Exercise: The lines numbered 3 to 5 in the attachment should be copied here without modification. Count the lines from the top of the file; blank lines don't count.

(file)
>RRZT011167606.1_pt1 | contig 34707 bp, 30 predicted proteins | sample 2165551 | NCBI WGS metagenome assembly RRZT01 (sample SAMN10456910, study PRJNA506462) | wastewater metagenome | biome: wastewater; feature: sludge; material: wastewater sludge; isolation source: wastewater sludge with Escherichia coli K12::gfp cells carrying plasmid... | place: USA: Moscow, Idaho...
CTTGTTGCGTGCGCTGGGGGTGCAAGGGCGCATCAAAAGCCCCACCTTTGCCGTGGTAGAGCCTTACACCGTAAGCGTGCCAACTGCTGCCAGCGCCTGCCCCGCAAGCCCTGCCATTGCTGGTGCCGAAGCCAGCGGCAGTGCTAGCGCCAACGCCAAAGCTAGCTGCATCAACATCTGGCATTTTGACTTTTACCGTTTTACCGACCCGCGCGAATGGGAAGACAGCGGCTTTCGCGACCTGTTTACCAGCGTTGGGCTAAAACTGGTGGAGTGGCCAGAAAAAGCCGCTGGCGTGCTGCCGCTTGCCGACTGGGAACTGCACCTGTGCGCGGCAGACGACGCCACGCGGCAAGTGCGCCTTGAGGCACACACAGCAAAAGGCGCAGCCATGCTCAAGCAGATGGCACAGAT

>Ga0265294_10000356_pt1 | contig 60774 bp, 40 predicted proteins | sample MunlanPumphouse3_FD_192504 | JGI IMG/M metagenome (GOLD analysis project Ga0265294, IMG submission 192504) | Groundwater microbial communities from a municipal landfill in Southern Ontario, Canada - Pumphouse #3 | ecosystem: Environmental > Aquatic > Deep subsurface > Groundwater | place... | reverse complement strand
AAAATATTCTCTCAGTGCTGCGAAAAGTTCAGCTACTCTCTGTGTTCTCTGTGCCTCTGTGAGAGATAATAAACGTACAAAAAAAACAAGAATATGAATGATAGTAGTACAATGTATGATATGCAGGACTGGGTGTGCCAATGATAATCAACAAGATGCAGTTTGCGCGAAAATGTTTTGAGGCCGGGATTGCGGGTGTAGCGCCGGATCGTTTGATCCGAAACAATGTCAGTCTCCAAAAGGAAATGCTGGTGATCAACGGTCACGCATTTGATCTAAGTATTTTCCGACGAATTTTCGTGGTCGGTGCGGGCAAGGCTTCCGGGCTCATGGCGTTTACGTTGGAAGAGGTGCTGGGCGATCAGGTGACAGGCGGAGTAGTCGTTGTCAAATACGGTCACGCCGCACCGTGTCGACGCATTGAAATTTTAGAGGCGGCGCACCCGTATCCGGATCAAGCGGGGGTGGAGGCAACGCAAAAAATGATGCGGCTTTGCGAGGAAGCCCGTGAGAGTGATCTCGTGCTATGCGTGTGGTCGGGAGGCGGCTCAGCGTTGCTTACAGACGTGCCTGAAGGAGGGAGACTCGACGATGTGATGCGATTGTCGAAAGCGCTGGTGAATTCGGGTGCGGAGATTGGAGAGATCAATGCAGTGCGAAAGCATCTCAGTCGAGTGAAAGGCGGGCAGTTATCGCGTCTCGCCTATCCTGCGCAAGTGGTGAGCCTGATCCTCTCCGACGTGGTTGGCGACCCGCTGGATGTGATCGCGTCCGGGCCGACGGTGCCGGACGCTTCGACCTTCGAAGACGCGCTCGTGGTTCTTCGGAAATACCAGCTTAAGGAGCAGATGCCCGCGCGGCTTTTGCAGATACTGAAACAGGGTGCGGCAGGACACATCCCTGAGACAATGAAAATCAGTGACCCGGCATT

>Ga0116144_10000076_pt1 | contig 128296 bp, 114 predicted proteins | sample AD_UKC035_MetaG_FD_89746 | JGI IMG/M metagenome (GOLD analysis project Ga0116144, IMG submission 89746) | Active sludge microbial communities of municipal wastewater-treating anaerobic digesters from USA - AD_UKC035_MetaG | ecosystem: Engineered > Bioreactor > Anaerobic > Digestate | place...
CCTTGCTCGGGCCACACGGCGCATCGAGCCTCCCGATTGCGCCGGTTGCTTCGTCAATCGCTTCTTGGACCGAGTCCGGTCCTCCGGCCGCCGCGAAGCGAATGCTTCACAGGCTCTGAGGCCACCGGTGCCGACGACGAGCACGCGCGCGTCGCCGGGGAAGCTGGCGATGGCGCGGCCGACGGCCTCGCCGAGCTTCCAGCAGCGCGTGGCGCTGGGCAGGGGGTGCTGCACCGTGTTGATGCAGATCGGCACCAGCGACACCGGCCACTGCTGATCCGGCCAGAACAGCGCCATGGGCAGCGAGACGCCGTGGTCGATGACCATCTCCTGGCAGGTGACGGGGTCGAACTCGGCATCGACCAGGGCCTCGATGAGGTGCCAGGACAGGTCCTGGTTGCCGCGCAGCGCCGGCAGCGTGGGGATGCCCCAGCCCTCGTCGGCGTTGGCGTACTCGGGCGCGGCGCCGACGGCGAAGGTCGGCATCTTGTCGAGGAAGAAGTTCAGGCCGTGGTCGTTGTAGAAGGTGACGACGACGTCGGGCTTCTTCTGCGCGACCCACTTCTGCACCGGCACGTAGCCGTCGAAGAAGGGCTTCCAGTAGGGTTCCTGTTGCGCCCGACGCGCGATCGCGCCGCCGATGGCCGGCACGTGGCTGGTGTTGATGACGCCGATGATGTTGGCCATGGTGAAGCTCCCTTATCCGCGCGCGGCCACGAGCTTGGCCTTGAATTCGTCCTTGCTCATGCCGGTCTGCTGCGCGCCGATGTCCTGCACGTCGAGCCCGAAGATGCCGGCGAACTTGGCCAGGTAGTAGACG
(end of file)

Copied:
>Ga0265294_10000356_pt1 | contig 60774 bp, 40 predicted proteins | sample MunlanPumphouse3_FD_192504 | JGI IMG/M metagenome (GOLD analysis project Ga0265294, IMG submission 192504) | Groundwater microbial communities from a municipal landfill in Southern Ontario, Canada - Pumphouse #3 | ecosystem: Environmental > Aquatic > Deep subsurface > Groundwater | place... | reverse complement strand
AAAATATTCTCTCAGTGCTGCGAAAAGTTCAGCTACTCTCTGTGTTCTCTGTGCCTCTGTGAGAGATAATAAACGTACAAAAAAAACAAGAATATGAATGATAGTAGTACAATGTATGATATGCAGGACTGGGTGTGCCAATGATAATCAACAAGATGCAGTTTGCGCGAAAATGTTTTGAGGCCGGGATTGCGGGTGTAGCGCCGGATCGTTTGATCCGAAACAATGTCAGTCTCCAAAAGGAAATGCTGGTGATCAACGGTCACGCATTTGATCTAAGTATTTTCCGACGAATTTTCGTGGTCGGTGCGGGCAAGGCTTCCGGGCTCATGGCGTTTACGTTGGAAGAGGTGCTGGGCGATCAGGTGACAGGCGGAGTAGTCGTTGTCAAATACGGTCACGCCGCACCGTGTCGACGCATTGAAATTTTAGAGGCGGCGCACCCGTATCCGGATCAAGCGGGGGTGGAGGCAACGCAAAAAATGATGCGGCTTTGCGAGGAAGCCCGTGAGAGTGATCTCGTGCTATGCGTGTGGTCGGGAGGCGGCTCAGCGTTGCTTACAGACGTGCCTGAAGGAGGGAGACTCGACGATGTGATGCGATTGTCGAAAGCGCTGGTGAATTCGGGTGCGGAGATTGGAGAGATCAATGCAGTGCGAAAGCATCTCAGTCGAGTGAAAGGCGGGCAGTTATCGCGTCTCGCCTATCCTGCGCAAGTGGTGAGCCTGATCCTCTCCGACGTGGTTGGCGACCCGCTGGATGTGATCGCGTCCGGGCCGACGGTGCCGGACGCTTCGACCTTCGAAGACGCGCTCGTGGTTCTTCGGAAATACCAGCTTAAGGAGCAGATGCCCGCGCGGCTTTTGCAGATACTGAAACAGGGTGCGGCAGGACACATCCCTGAGACAATGAAAATCAGTGACCCGGCATT

>Ga0116144_10000076_pt1 | contig 128296 bp, 114 predicted proteins | sample AD_UKC035_MetaG_FD_89746 | JGI IMG/M metagenome (GOLD analysis project Ga0116144, IMG submission 89746) | Active sludge microbial communities of municipal wastewater-treating anaerobic digesters from USA - AD_UKC035_MetaG | ecosystem: Engineered > Bioreactor > Anaerobic > Digestate | place...